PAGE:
New Best Practices for Working with Date/Time Values
A common problem with programming languages, including those of .NET, is the lack of decent time zone support. In order to properly support them, programs have to either carry around the time zone as a separate field or carefully convert them to and from a canonical value. Too often developers pretend that time zones do not exist at all rather than go through this level of effort.
Microsoft seeks to change this for .NET programmers by introducing two new classes. The first class is TimeZoneInfo. This provides deeper support for time zone information than the older TimeZone class, including the ability to enumerate time zone information stored at the OS level.
The second class being added is the one that will really change things. Called DateTimeOffset, this class replaces DateTime under most circumstances. Unlike DateTime, which can only refer to the local and UTC time zones, DateTimeOffset can be tagged with any time zone as an offset from UTC.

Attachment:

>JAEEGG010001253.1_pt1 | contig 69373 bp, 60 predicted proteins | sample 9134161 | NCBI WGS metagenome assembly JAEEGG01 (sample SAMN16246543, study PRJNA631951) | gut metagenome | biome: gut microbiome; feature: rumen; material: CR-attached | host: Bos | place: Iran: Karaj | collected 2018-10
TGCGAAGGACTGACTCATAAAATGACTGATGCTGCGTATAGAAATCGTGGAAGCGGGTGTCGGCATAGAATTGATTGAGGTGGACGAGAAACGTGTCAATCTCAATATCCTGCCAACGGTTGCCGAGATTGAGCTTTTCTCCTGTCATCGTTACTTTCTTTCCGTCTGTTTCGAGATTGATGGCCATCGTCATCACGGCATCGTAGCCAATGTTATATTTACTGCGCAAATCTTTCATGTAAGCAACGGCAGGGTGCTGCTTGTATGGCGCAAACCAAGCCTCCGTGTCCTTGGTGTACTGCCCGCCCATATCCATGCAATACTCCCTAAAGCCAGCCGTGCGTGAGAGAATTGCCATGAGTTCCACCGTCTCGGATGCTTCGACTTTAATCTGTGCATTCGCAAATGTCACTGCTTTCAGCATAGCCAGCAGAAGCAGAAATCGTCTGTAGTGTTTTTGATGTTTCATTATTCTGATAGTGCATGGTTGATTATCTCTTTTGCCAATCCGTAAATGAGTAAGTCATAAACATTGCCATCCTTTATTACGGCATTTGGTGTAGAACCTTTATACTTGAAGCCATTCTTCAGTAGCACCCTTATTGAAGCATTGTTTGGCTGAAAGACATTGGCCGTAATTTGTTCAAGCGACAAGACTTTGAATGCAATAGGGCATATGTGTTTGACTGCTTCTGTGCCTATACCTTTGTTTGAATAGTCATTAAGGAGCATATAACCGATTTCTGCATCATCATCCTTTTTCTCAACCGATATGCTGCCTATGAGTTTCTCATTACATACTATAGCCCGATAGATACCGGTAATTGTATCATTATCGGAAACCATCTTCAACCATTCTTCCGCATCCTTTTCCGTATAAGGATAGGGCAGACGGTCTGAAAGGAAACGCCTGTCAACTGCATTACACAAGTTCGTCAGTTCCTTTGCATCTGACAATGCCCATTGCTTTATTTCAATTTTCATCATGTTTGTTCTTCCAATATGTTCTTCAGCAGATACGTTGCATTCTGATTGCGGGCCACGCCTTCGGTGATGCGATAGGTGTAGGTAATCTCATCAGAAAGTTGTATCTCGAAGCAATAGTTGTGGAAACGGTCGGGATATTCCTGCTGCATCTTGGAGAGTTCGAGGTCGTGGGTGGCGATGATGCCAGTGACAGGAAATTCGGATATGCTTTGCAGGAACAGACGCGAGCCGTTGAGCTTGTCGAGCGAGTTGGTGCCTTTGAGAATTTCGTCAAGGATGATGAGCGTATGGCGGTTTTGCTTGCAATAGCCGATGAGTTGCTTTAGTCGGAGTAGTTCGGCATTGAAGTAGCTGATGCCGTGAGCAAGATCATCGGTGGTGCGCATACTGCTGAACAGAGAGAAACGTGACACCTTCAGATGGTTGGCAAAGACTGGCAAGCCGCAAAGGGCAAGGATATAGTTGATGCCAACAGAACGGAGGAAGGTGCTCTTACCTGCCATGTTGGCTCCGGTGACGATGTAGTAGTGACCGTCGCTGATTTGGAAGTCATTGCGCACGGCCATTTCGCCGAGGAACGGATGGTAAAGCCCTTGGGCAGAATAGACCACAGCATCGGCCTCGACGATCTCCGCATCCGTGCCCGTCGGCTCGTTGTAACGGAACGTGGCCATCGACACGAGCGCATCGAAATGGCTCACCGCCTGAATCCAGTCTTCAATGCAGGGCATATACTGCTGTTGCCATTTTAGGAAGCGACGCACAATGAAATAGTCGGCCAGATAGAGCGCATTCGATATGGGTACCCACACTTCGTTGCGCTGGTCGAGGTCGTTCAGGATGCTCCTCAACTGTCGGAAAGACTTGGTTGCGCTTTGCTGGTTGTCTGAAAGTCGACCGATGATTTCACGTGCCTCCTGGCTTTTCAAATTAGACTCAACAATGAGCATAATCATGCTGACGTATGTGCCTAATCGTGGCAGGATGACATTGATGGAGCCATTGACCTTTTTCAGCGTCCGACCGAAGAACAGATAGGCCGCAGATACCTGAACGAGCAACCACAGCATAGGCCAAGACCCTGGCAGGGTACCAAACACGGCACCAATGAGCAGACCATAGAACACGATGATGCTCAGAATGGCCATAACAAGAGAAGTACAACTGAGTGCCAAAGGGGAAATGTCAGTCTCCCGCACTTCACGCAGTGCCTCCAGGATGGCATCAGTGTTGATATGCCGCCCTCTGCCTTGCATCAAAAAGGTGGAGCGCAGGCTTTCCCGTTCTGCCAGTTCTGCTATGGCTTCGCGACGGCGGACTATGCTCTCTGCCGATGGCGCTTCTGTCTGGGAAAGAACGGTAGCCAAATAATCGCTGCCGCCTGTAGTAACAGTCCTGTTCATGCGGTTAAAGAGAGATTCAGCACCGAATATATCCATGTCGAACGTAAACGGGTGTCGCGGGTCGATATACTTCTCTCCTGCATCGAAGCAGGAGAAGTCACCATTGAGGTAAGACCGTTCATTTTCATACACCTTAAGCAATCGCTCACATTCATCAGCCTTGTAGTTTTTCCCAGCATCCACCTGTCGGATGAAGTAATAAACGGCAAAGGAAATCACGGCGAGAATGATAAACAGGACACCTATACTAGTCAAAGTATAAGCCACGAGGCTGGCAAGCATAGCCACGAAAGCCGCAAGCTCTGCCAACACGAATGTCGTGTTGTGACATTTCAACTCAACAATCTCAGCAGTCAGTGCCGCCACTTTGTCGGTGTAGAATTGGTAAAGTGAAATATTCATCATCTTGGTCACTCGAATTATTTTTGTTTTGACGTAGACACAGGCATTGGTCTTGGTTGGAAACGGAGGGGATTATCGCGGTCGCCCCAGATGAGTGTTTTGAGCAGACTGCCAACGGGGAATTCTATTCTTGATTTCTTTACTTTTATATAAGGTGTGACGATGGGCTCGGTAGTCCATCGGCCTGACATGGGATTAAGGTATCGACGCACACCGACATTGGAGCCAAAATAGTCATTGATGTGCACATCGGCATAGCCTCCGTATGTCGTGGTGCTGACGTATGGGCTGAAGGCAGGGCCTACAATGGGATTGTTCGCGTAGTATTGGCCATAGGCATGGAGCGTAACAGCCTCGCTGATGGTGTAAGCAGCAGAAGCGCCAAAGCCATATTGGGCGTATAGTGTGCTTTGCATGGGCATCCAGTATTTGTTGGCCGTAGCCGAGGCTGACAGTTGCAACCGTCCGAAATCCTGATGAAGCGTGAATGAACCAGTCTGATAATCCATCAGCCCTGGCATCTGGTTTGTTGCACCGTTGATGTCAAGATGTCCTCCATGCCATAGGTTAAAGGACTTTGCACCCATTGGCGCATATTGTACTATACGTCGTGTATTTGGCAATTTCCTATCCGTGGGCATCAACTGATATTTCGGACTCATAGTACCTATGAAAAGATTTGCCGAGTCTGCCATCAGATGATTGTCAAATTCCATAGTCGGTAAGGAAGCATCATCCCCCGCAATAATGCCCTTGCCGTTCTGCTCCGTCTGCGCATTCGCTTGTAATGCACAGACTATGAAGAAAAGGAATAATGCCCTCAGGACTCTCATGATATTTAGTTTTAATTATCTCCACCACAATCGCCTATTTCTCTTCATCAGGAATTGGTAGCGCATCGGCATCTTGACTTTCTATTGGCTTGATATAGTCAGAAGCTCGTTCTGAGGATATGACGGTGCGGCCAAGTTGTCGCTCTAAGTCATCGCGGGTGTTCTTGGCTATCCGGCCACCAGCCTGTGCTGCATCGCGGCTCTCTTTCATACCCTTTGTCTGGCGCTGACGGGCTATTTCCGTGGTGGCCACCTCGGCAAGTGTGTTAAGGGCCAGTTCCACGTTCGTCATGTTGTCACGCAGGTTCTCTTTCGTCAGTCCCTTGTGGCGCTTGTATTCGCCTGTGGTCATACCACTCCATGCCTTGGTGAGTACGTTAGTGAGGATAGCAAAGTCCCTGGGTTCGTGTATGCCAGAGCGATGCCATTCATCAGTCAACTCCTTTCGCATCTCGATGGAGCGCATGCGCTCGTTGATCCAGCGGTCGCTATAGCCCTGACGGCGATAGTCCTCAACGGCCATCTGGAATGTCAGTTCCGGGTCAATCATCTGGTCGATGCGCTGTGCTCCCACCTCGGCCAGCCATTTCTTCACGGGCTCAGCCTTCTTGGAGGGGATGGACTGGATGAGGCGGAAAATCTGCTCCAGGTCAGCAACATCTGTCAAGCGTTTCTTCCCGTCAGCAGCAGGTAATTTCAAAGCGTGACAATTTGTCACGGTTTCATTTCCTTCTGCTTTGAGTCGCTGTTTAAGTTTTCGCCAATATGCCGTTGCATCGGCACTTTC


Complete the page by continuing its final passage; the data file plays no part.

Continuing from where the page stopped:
According to Anthony Moore, DateTimeOffset should be considered the default for most circumstances involving time. The exceptions are…
Use DateTime for any cases where the absolute point in time does not apply: e.g. store opening times that apply across time zones.
Use DateTime for interop scenarios where the information is a Date and Time without information about the time zone, e.g. OLE Automation, databases, existing .NET APIs that use DateTime, etc.
Use DateTime with a 00:00:00 time component to represent whole dates, e.g. Date of birth.
Use TimeSpan to represent times of day without a date.
According to Justin Van Patten, the Base Class Library (BCL) will be moving towards DateTimeOffset in the future, though not everyone is happy with this decision. Some are calling for an IDateTime interface to replace all DateTime signatures, while others want a DateTime class that only stores UTC time.
It remains to be seen how these classes will play into the rest of the framework, especially with the technologies like ADO.NET and LINQ.
Not a second too late
UPDATE - History of DateTime in .NET